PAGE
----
On 10 December, the government announced through a written answer that it is not going to reverse the decision taken in its first Budget, in July 1997, to abolish the repayment of dividend tax credits to non-taxpayers.
This will infuriate 630,000 non-taxpayers among whom are 300,000 non-taxpaying pensioners who, in 1995/1996, reclaimed on average #75 per year from the Inland Revenue. Eight thousand of those pensioners reclaimed over #100 per year. These may not sound like huge sums, but they are significant to the individuals concerned whose income is below the income tax threshold.
Most MPs have received many letters on the subject over the last year.
The government’s decision is a disappointing conclusion to a six-month joint campaign by Conservative, Liberal and Labour MPs, together with the charity Age Concern. It is an unjust decision because taxpayers will continue to benefit from the tax credit while non-taxpayers will not. It is an injustice targeted at the poorest members of society and at those who have done the right thing in putting money aside in the form of a few shares.
When I moved an amendment to the last Finance Bill to try to reverse this injustice, the then Paymaster General, Geoffrey Robinson, responded that he would look at the issue again. At the report stage of the Bill, he said: ‘I think the case in the country and the feelings that have been conveyed are considerable. I am sympathetic to that case. I am taking a deep personal interest in it.’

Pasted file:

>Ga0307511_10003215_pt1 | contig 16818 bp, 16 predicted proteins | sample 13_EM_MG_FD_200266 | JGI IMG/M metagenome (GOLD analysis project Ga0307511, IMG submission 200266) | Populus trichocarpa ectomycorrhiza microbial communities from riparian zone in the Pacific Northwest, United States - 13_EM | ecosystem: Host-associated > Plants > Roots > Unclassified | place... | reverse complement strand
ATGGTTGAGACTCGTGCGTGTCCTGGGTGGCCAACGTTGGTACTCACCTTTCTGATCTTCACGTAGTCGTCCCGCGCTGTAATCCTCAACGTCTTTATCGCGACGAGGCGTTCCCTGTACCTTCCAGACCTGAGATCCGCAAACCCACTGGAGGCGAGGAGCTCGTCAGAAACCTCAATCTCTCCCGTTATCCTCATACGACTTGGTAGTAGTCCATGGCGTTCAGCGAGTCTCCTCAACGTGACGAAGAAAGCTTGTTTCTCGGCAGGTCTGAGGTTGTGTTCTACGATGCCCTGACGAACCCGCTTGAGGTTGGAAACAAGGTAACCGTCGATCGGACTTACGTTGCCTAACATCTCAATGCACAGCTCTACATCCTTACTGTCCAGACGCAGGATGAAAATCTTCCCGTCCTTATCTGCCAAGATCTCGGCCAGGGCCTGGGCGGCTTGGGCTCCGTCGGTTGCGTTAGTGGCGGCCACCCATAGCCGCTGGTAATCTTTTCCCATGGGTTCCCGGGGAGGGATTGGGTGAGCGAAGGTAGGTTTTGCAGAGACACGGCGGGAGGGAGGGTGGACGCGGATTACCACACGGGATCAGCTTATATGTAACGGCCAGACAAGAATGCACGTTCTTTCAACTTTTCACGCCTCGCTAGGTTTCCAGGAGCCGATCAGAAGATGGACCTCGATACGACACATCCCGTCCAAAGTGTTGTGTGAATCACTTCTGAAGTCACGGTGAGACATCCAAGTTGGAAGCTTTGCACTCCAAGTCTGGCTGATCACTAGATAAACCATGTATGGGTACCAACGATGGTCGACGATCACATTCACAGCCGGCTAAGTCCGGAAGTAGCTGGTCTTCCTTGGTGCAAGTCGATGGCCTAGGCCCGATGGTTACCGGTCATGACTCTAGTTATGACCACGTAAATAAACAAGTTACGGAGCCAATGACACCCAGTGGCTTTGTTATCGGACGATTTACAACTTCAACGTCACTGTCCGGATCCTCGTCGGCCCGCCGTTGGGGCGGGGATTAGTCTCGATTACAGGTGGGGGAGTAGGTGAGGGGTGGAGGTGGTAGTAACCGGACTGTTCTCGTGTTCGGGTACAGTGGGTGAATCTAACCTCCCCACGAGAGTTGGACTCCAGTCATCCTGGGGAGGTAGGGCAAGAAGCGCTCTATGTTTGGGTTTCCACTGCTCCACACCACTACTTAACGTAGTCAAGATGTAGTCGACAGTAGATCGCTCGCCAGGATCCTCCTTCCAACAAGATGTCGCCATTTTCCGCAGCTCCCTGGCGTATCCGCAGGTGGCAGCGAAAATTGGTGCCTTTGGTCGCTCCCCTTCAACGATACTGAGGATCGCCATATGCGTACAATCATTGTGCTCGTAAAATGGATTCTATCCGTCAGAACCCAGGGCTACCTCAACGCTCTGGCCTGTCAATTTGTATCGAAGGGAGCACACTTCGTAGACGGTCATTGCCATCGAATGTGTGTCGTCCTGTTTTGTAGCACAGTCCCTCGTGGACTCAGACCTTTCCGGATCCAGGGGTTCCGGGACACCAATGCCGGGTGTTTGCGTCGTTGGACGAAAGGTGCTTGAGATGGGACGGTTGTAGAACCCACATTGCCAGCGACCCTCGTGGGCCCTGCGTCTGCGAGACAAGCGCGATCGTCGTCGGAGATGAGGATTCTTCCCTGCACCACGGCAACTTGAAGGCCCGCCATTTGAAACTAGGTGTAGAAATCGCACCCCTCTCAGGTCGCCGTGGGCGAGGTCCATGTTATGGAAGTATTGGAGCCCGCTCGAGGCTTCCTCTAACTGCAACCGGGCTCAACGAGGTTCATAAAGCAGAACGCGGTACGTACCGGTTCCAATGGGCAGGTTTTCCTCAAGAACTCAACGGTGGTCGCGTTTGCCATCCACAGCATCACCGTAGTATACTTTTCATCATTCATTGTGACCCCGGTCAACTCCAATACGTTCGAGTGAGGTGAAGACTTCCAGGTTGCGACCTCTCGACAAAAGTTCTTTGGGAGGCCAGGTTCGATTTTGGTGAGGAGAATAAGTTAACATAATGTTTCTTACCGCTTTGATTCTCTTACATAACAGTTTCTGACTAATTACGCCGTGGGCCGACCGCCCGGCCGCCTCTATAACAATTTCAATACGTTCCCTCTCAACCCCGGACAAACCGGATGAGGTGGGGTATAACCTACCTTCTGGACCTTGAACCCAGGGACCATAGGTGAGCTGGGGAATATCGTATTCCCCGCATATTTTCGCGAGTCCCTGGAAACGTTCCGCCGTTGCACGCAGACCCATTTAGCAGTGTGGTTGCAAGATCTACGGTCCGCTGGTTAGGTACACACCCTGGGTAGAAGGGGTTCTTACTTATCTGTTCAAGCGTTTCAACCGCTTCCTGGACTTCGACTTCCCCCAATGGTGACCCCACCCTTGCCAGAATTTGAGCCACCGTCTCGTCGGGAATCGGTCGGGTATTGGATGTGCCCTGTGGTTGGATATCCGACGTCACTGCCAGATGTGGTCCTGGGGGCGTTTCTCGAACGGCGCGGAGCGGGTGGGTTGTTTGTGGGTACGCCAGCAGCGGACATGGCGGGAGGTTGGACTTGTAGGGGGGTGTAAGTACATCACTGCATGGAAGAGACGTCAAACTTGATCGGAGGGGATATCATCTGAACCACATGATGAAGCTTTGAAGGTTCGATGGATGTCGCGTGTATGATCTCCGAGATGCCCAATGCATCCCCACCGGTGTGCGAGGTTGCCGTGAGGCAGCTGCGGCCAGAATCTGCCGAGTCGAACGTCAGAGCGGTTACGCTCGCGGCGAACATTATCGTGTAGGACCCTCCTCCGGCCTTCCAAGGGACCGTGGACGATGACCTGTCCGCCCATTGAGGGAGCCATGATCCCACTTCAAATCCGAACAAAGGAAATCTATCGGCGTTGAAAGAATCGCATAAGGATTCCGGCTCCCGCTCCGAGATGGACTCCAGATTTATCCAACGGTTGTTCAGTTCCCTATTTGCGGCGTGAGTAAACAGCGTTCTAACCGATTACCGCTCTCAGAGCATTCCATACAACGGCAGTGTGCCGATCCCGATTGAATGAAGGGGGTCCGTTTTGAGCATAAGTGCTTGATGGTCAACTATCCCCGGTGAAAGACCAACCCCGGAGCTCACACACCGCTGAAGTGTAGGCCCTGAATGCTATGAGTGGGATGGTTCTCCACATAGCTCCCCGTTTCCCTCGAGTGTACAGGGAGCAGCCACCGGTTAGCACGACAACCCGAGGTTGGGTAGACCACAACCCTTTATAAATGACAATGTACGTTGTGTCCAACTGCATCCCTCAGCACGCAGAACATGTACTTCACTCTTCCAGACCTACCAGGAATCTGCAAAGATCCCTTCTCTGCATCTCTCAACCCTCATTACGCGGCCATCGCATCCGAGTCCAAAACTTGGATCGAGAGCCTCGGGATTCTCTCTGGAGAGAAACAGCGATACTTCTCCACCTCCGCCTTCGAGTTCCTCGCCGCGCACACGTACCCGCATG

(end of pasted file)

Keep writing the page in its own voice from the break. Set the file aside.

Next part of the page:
Responsibility for this issue has been taken over by the financial secretary, Dawn Primarolo, and her view is that no injustice exists and nothing is to be done about it. In a Treasury press release, she says that as the new rules do not take effect until April 1999: ‘Individuals have time to consider their investments before the new rules take effect, for example, moving to tax-favoured investments should they wish to do so.’
This is a totally unrealistic and expensive option for most non-taxpayers who may only have a very small portfolio of, usually, privatisation issues.
ISAs hold no advantages for non-taxpayers.
The campaign to reverse this decision will continue both in the House of Commons and in the country.
Nick Gibb is Conservative MP for Bognor Regis.
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